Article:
The Philippine campaign in the Tokyo Olympics has exceeded expectations, and our hero athletes aren’t done yet in their quest for more medals.
Assured of a silver, Nesthy Petecio takes on hometown bet Sena Irie in the Women’s featherweight final bout Tuesday, Aug. 3, at noon.
Going for gold is Petecio’s ultimate aim, and what better way to do this than settle the score against her Japanese rival.
Today’s final will be the fourth time the two women will face off.
The 21-year-old Irie has an edge over her older adversary, having won two and losing one in their previous encounters.
The underdog, Petecio, 29, must dig deep from her boxing arsenal to turn the tide against Irie, which has the hometown crowd behind her.
Prior to Petecio’s bout, fellow Filipino boxer Carlo Paalam will seek another sure bronze for the country when he faces Shakhobidin Zoirov of Uzbekistan in the Men’s flyweight quarterfinal.
Later in the day, Ernest John Obiena will also go for a precious athletics medal in the Men’s pole vault final.
Regardless of today’s results, this Olympics is now the best finish ever by the Philippines, which has already secured a gold from weightlifting champion Hidilyn Diaz, a sure silver from Petecio, and a sure bronze from boxer Eumir Marcial.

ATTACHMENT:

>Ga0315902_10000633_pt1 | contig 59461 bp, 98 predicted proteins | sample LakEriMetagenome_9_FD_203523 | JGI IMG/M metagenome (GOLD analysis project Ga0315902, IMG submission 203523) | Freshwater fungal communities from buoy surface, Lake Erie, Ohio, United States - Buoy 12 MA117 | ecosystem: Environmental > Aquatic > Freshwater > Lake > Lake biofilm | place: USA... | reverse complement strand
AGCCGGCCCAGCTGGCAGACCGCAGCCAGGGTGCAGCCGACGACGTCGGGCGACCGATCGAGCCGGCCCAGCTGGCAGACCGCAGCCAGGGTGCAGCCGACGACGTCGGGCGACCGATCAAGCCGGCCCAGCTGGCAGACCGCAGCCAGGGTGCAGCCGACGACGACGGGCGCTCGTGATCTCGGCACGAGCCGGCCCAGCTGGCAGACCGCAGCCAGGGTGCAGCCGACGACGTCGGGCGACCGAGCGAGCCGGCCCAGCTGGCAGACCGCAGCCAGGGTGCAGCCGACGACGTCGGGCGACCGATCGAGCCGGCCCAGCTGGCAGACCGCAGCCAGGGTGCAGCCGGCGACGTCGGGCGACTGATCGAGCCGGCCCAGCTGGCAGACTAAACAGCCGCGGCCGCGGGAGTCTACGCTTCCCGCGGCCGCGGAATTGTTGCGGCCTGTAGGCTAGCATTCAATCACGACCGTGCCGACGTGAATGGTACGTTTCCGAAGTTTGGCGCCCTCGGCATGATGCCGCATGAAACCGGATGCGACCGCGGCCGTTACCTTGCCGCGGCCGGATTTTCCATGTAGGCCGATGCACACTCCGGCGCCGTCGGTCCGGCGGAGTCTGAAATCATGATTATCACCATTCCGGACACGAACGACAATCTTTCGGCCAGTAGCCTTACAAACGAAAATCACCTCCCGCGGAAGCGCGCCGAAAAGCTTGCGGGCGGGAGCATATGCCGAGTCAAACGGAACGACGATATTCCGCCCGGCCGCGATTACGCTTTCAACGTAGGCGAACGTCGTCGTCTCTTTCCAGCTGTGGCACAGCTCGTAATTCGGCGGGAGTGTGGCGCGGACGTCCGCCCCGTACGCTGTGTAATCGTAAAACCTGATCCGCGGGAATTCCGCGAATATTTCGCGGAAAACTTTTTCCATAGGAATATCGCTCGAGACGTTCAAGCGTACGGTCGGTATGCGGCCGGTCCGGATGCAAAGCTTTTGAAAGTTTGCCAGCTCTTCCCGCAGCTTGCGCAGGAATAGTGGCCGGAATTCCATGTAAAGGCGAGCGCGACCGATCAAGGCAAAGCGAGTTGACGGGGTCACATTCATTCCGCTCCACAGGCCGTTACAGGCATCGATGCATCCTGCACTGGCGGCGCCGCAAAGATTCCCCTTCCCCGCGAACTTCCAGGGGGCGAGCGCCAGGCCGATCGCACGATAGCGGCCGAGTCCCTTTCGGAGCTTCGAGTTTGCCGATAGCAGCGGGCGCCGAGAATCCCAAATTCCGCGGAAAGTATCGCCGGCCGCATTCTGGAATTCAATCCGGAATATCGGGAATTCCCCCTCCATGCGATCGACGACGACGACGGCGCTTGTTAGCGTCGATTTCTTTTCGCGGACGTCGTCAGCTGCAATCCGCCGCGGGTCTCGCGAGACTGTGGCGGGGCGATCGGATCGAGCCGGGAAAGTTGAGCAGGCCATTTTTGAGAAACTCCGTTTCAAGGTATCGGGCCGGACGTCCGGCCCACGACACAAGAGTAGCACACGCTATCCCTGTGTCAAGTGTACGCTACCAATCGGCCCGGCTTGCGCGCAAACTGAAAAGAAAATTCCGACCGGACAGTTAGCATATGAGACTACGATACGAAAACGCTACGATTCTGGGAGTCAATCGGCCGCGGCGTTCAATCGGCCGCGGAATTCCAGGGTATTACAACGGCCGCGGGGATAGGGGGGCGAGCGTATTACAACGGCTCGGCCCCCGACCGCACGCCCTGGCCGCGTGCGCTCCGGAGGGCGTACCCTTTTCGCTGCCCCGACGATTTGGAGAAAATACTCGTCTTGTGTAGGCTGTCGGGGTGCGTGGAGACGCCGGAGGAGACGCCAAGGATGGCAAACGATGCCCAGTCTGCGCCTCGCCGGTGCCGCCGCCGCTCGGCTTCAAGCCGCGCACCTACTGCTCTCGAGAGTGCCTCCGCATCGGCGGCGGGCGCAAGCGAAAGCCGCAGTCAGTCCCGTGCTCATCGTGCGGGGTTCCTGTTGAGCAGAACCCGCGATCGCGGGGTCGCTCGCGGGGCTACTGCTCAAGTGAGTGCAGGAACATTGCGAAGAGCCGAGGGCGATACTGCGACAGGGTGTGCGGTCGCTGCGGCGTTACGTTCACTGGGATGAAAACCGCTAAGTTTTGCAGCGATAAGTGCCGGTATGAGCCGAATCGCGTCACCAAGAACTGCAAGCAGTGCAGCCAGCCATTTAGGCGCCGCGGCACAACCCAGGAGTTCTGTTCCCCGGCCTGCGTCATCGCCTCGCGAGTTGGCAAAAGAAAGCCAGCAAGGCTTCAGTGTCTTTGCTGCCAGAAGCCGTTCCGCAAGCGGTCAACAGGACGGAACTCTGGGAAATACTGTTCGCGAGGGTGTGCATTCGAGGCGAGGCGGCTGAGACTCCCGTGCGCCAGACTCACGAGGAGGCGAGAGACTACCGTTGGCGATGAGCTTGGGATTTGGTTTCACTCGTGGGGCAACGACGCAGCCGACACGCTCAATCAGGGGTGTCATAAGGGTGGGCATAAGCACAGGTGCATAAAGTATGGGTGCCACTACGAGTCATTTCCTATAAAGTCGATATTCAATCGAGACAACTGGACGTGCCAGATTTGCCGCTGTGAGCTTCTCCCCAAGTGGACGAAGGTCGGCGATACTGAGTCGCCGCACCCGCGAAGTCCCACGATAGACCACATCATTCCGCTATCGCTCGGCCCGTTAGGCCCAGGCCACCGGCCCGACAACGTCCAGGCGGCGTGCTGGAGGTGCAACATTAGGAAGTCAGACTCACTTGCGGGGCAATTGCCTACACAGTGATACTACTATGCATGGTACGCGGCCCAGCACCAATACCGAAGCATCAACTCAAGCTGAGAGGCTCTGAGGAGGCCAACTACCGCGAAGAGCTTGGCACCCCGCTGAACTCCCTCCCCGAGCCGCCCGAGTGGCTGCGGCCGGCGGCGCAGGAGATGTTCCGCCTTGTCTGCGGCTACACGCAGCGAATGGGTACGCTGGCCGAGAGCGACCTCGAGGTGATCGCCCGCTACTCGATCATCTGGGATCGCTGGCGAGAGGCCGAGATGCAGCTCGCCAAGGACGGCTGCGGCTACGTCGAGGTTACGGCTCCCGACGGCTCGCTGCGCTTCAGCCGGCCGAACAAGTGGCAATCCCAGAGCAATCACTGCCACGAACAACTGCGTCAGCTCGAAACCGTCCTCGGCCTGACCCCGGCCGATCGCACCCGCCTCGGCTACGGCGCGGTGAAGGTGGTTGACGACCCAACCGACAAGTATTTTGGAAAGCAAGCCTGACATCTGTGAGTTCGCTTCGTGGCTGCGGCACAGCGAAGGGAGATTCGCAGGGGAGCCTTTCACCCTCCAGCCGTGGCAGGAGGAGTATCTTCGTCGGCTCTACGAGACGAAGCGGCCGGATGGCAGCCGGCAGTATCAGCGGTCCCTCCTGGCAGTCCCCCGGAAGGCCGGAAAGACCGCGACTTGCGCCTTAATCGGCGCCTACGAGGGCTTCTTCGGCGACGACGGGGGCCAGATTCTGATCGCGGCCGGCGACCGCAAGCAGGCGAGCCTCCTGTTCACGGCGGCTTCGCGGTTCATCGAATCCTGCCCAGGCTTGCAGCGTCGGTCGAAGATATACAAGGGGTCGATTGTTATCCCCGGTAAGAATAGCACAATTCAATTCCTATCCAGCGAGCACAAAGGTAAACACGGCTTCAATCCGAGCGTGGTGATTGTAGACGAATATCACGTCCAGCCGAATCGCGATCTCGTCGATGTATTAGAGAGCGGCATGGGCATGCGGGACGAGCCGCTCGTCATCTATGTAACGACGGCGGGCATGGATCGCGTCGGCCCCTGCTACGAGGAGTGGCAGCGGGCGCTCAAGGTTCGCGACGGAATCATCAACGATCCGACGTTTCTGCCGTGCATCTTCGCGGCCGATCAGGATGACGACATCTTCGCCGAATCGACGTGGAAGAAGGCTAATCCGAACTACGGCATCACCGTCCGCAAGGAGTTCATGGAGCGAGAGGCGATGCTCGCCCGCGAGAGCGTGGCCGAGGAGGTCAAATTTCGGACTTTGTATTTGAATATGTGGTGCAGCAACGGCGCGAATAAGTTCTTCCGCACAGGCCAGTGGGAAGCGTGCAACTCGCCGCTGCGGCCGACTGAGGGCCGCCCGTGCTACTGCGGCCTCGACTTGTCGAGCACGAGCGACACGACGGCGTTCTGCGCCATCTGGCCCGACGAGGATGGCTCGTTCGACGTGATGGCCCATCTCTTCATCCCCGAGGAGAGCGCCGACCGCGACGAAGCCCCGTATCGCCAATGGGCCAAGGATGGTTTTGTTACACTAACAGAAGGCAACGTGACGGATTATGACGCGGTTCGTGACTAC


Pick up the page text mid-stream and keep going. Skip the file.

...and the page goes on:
(As of press time Monday, Aug. 2, Carlos Yulo was also in contention for a medal in the Men’s vault final.)
Marcial, meanwhile, can turn his sure bronze into silver should he win against a familiar brick wall named Oleksandr Khyzhniak in the Men’s middleweight semifinal on Thursday, Aug. 5.
Having lost to Khyzhniak in 2018, Marcial, like Petecio, intends to avenge his loss by beating the Ukranian and advancing to the final.
The Filipino pugilist has been a beast in his weight class in this Olympics so far, having stopped his two previous foes.
His tremendous skill and power were on display in the highlight-reel knockout of Armenian Arman Darchinyan in the quarterfinal.
But to defeat Khyzhniak, the Filipino must marshal all his strength, heart and abilities in what by far is the greatest fight of his life.
In all, the performance of our lean delegate of 19 athletes no doubt has become a source of pride and inspiration for a country that continues to reel from the barrage of blows from this pandemic.
The message of our Filipino athletes in the Tokyo Olympics is loud and clear: We shall overcome.